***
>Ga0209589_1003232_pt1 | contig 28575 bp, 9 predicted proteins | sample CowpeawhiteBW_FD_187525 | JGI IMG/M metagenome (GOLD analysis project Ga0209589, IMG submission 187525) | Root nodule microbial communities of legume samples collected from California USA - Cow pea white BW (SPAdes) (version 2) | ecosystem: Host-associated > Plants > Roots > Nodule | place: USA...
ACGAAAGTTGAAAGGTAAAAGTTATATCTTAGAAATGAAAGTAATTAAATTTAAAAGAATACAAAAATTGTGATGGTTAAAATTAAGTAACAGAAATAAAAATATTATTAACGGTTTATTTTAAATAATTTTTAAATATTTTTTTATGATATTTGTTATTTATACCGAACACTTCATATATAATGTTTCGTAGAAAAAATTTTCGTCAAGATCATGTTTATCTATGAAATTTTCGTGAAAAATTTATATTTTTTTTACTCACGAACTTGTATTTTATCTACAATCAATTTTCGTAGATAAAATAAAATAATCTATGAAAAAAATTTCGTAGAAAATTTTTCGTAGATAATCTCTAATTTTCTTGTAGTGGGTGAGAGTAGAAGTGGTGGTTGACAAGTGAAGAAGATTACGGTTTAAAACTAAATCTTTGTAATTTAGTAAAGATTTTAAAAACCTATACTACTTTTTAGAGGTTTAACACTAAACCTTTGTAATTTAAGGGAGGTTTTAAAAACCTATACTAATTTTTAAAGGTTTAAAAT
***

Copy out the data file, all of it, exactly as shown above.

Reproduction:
>Ga0209589_1003232_pt1 | contig 28575 bp, 9 predicted proteins | sample CowpeawhiteBW_FD_187525 | JGI IMG/M metagenome (GOLD analysis project Ga0209589, IMG submission 187525) | Root nodule microbial communities of legume samples collected from California USA - Cow pea white BW (SPAdes) (version 2) | ecosystem: Host-associated > Plants > Roots > Nodule | place: USA...
ACGAAAGTTGAAAGGTAAAAGTTATATCTTAGAAATGAAAGTAATTAAATTTAAAAGAATACAAAAATTGTGATGGTTAAAATTAAGTAACAGAAATAAAAATATTATTAACGGTTTATTTTAAATAATTTTTAAATATTTTTTTATGATATTTGTTATTTATACCGAACACTTCATATATAATGTTTCGTAGAAAAAATTTTCGTCAAGATCATGTTTATCTATGAAATTTTCGTGAAAAATTTATATTTTTTTTACTCACGAACTTGTATTTTATCTACAATCAATTTTCGTAGATAAAATAAAATAATCTATGAAAAAAATTTCGTAGAAAATTTTTCGTAGATAATCTCTAATTTTCTTGTAGTGGGTGAGAGTAGAAGTGGTGGTTGACAAGTGAAGAAGATTACGGTTTAAAACTAAATCTTTGTAATTTAGTAAAGATTTTAAAAACCTATACTACTTTTTAGAGGTTTAACACTAAACCTTTGTAATTTAAGGGAGGTTTTAAAAACCTATACTAATTTTTAAAGGTTTAAAAT